I took another step toward Hondo. Could I go back with him? It was worth a try. Ten years would certainly be enough time to save Lena, and maybe I could prevent Hondo from turning into Future Hondo. It was the only option. I raised the stone and closed my eyes, ready to go back to the past with my friend.
Hondo cried out and raised a hand to shield himself. His palm struck the rock as I lowered it. I lost my grip as my hand struck his, surprised by the erratic swing. He vanished from sight, an odd pop! sounding as air rushed to fill in the space he’d just vacated.
“I was going to go with him,” I said, my voice small and defeated.
“Wow, you really are a moron,” Future Hondo said. “You. Can’t. Change. The. Past. It’s set in stone, dum-dum.” He took a deep breath, inhaling slowly. “Do you feel that?” he asked.
“What?” I could barely dredge up the will to speak.
“It’s the future! I have finally escaped the shadow of my past. Today I escape the prison you dropped me into.”
Now that I knew why Future Hondo hated me, it didn’t seem fair. He’d forced the choice on me. I remembered one of the lessons I’d learned early in life, struggling in the slum where I’d been born.
Life isn’t fair.
“Do you know what’s going to happen next?” Future Hondo asked, sounding giddy. “Because I don’t! Well, that’s not precisely true. Couple little things to cross off our to-do list! Let’s get Lena here gone!”
He pulled a Moonstone out of his pocket. Lena kicked and struggled, and Future Hondo danced a little back and forth, waiting for his opening. After a moment he darted forward and struck Lena on the shoulder, then leapt back. She vanished, taking the manacles and a strip of pipe with her.
I watched with an air of defeat. I could only hope Future Hondo was going to keep his promise and give us a Moonstone so we could follow.
“Oh, maybe I should have told you this sooner, but I super lied about little sis. I sent her two hundred years into the future, and your Moonstone is calibrated for the present, one hundred and forty-two years in the future. Hope you like waiting! You’ll be an old man before you see her again!”
“No,” I breathed. I took a step back, stunned. “You... how could you?” The enormity of what he’d just done hit me like a brick wall. My little sister was lost in the future now.
I charged forward. Laser pistol or not, I was going to kick his butt. To my left, Ink crouched with sword in hand, waiting for the right moment to spring. In that moment he seemed more lithe jungle cat than salamander.
“Buh-buh-buh,” Future Hondo said. “One more step and I vaporize you both.” We both stopped. I clenched and unclenched my un-gauntleted hand in fury. “You’re quick with that hand ray thing,” he continued. “But I’m pretty fast too. Maybe you won’t get me before I get you and your salamander buddy.”
“Isn’t that rich?” Future Hondo went on. “You just ruined our friendship, and you don’t even get what you want!” He stepped close. He smelled like dirt and sweat with a fading hint of cologne. His face and his tone darkened with barely restrained fury. “Consider this my revenge.” He gave me a hard shove backward. I landed hard on the ground.
I was speechless. I crawled backward on my butt, crying freely now.
“I am keeping one promise though,” Future Hondo said, holding a single finger up. “You and your band of freaks are going back to the present.”
“What happened to you?” I asked, rubbing at my eyes and trying to get ahold of myself. “This is about more than a trip back in time.” He seemed like a completely different person. Could ten years really do so much?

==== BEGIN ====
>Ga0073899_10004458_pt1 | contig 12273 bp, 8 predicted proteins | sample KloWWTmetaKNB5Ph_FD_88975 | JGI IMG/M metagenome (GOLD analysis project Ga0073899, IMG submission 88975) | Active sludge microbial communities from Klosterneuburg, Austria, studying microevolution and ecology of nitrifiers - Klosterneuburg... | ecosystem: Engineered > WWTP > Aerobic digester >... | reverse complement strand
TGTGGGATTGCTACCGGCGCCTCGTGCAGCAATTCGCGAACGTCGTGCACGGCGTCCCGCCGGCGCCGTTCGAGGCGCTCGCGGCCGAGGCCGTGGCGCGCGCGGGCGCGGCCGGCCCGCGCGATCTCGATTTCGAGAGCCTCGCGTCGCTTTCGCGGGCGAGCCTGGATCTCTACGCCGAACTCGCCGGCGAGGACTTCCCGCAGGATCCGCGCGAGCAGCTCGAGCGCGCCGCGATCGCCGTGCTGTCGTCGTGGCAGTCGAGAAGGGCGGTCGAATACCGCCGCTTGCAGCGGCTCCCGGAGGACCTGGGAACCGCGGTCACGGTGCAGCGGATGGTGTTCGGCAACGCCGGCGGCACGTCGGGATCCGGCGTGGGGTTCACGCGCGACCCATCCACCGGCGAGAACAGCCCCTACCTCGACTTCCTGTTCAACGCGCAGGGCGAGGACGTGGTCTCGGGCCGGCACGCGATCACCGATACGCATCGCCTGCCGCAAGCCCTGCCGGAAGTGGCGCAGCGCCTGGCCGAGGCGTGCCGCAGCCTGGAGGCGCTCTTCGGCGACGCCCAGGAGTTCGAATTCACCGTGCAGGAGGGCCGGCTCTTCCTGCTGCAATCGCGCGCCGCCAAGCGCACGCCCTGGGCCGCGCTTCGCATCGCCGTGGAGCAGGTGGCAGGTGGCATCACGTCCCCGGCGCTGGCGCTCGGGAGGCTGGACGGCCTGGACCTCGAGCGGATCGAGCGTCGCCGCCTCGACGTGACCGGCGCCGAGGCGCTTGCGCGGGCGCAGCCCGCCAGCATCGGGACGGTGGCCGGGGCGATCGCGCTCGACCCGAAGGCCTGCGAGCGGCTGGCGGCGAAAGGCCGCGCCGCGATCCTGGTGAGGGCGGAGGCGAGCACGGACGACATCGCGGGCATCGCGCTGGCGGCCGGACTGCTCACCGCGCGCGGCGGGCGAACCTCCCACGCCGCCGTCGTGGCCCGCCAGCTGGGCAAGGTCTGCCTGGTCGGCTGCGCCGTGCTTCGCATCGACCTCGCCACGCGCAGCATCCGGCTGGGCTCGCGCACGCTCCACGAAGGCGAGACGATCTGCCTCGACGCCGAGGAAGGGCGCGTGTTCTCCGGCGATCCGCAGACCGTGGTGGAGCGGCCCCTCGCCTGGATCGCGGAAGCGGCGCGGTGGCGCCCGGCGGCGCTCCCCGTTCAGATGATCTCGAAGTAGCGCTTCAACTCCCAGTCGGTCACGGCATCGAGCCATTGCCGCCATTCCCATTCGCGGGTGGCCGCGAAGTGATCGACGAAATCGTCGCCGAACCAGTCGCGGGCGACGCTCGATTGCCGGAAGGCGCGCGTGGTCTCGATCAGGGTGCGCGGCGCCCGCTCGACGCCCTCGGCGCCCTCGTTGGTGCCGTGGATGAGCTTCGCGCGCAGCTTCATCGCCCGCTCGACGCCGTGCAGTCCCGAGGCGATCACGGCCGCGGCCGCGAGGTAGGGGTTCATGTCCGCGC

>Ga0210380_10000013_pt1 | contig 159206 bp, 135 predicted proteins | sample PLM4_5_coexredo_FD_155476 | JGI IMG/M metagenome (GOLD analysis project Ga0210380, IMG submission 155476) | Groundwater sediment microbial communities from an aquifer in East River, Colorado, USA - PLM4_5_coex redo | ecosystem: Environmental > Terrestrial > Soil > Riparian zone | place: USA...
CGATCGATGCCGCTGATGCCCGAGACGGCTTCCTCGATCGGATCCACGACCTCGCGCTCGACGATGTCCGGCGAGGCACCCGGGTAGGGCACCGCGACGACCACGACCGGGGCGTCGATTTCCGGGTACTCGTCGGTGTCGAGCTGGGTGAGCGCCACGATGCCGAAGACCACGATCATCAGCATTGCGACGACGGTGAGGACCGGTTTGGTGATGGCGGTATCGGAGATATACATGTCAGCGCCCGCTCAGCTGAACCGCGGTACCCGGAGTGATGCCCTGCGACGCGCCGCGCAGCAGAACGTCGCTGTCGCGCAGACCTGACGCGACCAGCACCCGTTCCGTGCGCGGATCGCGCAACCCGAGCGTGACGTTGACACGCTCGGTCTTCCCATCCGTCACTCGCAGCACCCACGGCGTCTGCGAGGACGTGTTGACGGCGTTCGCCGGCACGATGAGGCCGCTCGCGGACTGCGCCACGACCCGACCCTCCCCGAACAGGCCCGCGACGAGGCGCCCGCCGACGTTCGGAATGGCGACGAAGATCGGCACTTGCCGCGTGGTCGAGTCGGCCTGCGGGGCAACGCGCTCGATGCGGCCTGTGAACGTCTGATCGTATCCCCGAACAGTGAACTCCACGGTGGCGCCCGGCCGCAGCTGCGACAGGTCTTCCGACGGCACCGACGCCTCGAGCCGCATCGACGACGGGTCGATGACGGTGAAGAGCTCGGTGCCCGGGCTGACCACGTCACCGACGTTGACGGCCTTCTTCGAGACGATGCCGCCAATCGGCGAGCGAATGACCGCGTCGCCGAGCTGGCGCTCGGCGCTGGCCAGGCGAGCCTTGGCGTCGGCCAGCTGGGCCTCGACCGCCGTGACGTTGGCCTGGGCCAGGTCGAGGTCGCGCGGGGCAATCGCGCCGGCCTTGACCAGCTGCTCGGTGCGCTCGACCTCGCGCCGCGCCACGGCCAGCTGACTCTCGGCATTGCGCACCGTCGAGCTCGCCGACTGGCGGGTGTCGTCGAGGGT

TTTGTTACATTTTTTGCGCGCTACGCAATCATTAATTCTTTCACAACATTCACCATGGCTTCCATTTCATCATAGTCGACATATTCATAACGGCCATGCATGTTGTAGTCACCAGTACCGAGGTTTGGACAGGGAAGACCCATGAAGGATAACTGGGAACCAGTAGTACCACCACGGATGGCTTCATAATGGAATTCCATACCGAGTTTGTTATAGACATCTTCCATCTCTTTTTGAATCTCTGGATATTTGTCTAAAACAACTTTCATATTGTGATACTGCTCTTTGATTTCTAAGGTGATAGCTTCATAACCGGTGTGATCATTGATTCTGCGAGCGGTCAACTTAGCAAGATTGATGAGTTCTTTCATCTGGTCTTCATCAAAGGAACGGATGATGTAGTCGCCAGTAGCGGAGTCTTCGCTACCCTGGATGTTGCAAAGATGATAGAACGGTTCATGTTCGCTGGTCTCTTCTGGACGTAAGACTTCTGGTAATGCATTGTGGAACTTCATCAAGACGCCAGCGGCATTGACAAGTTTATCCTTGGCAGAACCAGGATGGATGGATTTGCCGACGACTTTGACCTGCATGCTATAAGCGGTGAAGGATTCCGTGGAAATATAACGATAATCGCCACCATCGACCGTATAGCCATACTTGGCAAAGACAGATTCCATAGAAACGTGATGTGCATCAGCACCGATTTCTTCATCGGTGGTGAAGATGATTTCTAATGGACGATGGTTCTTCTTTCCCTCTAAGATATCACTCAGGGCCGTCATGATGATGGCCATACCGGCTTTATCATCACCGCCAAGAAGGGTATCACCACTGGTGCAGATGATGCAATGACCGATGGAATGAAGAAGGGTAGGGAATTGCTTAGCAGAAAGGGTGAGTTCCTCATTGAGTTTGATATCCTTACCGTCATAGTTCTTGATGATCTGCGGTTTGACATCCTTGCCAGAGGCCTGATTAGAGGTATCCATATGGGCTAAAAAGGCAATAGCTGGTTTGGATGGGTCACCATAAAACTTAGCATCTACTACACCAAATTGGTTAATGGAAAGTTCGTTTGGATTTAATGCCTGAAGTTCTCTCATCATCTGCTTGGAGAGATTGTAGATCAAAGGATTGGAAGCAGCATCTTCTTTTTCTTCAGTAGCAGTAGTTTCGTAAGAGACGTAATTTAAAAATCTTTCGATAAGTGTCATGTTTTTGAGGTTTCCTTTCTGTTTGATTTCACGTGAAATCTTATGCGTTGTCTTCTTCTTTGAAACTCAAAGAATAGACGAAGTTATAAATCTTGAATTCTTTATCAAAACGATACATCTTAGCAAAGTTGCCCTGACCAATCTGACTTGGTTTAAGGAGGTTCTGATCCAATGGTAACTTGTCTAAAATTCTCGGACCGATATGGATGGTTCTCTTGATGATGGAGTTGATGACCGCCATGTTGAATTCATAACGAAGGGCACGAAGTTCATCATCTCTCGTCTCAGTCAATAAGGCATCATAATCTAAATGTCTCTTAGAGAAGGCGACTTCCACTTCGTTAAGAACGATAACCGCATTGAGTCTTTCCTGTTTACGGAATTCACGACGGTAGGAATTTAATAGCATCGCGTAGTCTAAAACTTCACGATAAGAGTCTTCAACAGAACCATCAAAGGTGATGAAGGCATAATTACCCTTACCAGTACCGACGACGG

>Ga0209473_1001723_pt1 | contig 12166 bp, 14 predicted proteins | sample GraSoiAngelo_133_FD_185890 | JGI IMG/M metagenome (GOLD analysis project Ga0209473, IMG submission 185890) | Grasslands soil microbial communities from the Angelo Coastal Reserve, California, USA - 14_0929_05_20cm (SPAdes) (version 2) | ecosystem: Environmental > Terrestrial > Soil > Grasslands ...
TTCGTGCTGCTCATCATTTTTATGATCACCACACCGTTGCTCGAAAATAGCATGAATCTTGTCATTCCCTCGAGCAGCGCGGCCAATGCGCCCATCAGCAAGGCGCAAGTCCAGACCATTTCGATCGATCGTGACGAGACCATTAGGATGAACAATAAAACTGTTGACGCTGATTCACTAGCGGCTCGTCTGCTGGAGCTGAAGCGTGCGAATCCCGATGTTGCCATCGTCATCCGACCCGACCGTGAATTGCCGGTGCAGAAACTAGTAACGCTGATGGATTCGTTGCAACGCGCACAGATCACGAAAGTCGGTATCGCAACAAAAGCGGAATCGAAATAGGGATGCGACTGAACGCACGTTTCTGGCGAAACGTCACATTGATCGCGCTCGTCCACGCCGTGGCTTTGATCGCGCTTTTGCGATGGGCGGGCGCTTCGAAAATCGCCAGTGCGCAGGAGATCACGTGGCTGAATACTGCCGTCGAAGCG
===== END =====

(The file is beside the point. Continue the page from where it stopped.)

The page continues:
“YOU DON’T KNOW ME,” he roared suddenly. He dropped to his knees and punched me across the eye in one swift motion. Ink tore forward.
“Stand back!” Future Hondo ordered, pressing the nozzle of the laser pistol into my forehead. “Lower the sword.”
Ink did as commanded.
Future Hondo laughed. “Let’s take this down a notch, shall we? Done is done. No use fighting it anymore. Just do as you’re told, and we all get out of this alive.”
“No,” I said. I could feel my eye puffing up. “You’ll send me after Lena.”
“Couldn’t if I wanted to,” he replied, passing his pistol to his off hand and shaking the one he’d punched me with. “The stones were all preset a long dang time ago.”
“I’m not going anywhere but after Lena,” I said.
“You say that like I’m giving you a choice. Can we just get on with this?”
“Perhaps Hondo is right, noble friend,” Ink said. “To be returned to the present is better than trapped in the past.”
I hung my head in defeat and nodded. “Give me the stone,” I said without raising my eyes.
A moment later the Moonstone was dropped into my hands. I glanced around for my sword but couldn’t find it. I picked up the lighter sword I’d tried to use against Hondo.
“Is Rainsong awake?” I asked Ink. He was crouching by the toad’s limp form.
Ink shook his head.
“Gather him up,” I mumbled. A few more tears slid down my cheeks as I stumbled to Gareth. The robot sat up. “R-r-ready for battle, sir!” he shouted, mechanical hands fumbling for the gigantic sword he fought with.
“It’s over, Gareth. Time to go back to the present.”
“Oh!” he said, sounding surprised. He took in the scene around us with unblinking eyes. “Did we win?”
“Yeah, buddy, we won,” I said. I didn’t want to lie, but it seemed safer than the unstable robot starting something.
Gareth and I walked to where Ink had thrown Rainsong over his shoulder. I could barely see out of my swollen left eye. What a pathetic band we made.
“Wait!” Queen Ophelia cried from the edge of the forest. “What’s going on?” She had her bow trained on Future Hondo. I started to raise my gauntlet. Perhaps now would be my opening?
Future Hondo jumped and pulled a second pistol from his coat. “Holy—I forgot about you,” he said. “Ugh, not knowing what’s going to happen next makes everything so much harder.”
“We’re going back to the future now,” I said. “You can come with us.” I sighed and lowered my hand. There really was no point in blasting Future Hondo anyway. It would accomplish nothing.